Positive beliefs are very important. As Henry Ford said, ‘if you think you can, or if you think you can’t, you’re right’. While optimism and belief aren’t everything we need in order to achieve, we’re unlikely to achieve much without them.
No-one who uses Twitter much can be unaware of these ideas. Maybe it’s because of the followers I’ve chosen, or the typical profile of many Twitter users (sole traders, freelancers, consultants, coaches, trainers, marketers), but positivity is very much the order of the day. Most days, my Twitter feed is crammed full of inspiring quotes, motivational sentiments and success stories.
And that’s fine. Better that than doom and gloom. But is this relentlessly upbeat worldview really representative and balanced? Is it true?
From time to time, I’ve noted that some opinions expressed on Twitter are at odds with what I know those Twitterers really think. Clearly, they felt they had to put a positive shine on their sentiments for the world at large. Why?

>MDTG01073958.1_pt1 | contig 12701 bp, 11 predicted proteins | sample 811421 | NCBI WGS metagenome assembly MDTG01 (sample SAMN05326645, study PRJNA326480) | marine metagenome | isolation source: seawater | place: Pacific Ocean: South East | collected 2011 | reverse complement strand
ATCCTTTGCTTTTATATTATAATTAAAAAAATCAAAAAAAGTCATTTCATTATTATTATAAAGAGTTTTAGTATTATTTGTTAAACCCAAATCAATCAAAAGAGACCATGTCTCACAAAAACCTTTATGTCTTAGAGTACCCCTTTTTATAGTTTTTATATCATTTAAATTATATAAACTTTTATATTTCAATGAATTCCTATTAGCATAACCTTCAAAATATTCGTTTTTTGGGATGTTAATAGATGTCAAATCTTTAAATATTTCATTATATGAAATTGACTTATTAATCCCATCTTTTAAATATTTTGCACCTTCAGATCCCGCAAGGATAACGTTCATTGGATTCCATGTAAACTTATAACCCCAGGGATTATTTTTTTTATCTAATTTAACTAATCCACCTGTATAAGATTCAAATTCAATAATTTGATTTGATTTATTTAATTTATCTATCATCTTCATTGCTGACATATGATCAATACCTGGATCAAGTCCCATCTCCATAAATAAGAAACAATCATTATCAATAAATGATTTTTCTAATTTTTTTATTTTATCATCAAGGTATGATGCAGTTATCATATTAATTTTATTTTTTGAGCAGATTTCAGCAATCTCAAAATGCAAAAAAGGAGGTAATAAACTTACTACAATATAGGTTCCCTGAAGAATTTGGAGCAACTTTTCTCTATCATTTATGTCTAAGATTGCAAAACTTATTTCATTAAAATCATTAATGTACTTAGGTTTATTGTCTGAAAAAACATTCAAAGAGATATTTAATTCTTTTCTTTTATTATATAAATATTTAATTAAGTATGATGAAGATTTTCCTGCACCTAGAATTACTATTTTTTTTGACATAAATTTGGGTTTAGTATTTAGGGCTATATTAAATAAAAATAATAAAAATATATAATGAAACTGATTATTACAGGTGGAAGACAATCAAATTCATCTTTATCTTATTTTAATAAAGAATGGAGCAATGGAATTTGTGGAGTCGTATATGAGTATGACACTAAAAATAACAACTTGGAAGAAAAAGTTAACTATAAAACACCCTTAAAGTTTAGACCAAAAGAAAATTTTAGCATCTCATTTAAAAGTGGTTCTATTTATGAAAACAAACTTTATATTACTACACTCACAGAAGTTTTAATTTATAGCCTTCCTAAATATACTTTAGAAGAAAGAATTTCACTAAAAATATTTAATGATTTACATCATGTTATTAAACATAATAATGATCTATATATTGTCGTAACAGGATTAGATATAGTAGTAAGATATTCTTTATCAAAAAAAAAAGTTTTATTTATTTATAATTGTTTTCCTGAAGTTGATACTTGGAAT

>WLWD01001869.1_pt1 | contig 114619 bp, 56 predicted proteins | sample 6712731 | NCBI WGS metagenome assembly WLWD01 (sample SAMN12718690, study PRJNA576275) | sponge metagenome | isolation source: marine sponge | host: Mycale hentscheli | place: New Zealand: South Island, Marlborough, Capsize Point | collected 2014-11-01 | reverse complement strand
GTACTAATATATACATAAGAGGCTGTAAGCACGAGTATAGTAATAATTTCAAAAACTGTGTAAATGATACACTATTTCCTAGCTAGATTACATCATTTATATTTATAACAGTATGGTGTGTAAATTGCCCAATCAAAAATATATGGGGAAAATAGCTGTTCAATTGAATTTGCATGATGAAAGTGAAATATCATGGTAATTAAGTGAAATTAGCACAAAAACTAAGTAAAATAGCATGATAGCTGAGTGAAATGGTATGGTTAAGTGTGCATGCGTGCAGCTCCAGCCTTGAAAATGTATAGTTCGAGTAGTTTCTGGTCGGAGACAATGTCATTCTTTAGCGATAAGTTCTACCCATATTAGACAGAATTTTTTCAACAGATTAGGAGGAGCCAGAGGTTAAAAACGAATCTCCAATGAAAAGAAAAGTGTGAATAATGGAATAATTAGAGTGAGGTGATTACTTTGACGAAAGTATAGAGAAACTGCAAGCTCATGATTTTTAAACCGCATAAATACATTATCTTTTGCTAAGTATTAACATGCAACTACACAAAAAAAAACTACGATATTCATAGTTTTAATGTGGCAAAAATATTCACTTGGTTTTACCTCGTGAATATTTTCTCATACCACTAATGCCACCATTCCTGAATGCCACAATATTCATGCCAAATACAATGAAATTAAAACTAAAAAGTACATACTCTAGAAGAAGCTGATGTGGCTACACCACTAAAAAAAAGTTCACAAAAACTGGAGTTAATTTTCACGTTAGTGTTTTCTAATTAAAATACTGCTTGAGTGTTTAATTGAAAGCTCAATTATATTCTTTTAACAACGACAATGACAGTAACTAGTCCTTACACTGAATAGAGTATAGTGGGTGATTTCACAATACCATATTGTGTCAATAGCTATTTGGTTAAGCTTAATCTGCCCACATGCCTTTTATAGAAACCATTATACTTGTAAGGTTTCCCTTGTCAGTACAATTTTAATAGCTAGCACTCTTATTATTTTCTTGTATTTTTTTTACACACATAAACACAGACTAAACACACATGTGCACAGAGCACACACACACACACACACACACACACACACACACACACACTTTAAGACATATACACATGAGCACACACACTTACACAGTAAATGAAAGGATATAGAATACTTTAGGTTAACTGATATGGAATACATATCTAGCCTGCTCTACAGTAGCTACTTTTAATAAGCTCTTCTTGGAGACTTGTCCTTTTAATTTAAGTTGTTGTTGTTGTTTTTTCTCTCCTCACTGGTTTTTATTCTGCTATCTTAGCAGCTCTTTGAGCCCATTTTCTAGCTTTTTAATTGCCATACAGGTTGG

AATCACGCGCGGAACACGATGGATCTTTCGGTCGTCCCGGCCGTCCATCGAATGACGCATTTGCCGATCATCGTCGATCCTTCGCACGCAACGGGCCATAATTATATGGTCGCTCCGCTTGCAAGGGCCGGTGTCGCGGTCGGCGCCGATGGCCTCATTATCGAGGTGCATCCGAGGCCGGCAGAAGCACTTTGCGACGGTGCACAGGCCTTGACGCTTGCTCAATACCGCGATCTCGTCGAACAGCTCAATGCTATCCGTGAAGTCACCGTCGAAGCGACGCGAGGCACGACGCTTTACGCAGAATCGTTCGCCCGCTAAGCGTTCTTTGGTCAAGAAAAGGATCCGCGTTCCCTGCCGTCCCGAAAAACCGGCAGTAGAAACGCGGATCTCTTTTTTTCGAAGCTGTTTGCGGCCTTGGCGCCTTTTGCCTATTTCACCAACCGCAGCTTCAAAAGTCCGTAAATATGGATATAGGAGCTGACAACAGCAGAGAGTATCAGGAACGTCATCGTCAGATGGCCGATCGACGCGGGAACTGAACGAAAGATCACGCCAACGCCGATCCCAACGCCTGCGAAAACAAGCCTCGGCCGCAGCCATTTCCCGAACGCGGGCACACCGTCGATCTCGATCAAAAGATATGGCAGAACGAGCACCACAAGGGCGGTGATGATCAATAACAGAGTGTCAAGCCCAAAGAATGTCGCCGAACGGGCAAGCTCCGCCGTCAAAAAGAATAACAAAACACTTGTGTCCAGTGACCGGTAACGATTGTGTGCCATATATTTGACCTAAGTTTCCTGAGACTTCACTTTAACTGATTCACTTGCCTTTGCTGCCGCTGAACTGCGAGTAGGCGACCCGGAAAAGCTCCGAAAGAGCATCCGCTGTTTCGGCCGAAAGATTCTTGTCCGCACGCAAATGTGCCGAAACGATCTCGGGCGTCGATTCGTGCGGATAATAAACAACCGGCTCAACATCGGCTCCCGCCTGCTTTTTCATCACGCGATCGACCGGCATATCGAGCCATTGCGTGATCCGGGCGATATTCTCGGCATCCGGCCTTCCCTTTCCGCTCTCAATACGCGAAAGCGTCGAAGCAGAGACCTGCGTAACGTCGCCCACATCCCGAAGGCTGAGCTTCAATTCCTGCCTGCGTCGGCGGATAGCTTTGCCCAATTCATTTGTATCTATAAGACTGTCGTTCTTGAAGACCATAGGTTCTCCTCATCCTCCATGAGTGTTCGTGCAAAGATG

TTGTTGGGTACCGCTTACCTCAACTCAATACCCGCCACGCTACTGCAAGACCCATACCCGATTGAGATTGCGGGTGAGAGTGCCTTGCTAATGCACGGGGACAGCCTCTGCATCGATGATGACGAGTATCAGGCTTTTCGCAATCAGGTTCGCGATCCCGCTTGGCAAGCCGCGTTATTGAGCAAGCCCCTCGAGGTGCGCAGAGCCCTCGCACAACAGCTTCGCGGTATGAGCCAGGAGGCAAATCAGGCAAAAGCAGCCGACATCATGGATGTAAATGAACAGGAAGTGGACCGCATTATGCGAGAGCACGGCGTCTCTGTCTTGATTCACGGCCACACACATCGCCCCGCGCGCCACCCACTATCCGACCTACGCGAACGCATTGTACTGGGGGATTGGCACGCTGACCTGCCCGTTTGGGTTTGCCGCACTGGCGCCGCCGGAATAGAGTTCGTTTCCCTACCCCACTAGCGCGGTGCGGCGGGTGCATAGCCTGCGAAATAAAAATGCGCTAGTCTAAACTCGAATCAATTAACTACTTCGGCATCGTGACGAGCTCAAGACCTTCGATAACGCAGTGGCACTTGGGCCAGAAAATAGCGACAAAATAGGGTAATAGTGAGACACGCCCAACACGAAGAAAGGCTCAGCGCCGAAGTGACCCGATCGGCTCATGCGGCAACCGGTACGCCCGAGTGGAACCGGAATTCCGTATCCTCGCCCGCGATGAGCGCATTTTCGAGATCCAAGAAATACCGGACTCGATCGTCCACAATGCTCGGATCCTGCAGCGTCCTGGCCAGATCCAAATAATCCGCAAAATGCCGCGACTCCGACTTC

For Buddhists, transience (or ‘impermanence’) is the defining characteristic of our experience. Nothing is permanent or fixed; everything is shifting and changing. The seasons revolve around us; the weather changes from day to day; our moods and perceptions are constantly changing. Our lives are shaped by comings and goings – people, relationships, homes, jobs and situations all come and go as we move through life.
Transience is usually the product of movement or tension between polar opposites: day and night, rising and falling, happiness and sadness, hope and fear, growth and decline, life and death. We label ‘rising’ and ‘growing’ events as ‘good’, while ‘falling’ or ‘declining’ events are ‘bad’. We have a very strong preference for the ‘good’ side, so we try to bring more ‘good’ things into our lives, or hang on to them, and avoid the ‘bad’.
However, if we’re honest, we know both sides of transience are inevitable and, in their different ways, essential. We need rain as well as sun. We can’t be growing, profiting and succeeding every minute of every day. Even death is a part of life; decline or decay prepares the way for renewal.
So we shouldn’t be afraid of acknowledging our doubts, fears and failures in our social-media lives. In my view, it would make the Twittersphere a much richer, more balanced and fulfilling place to be – one that reflects every side of us, not just the parts we think are ‘good’.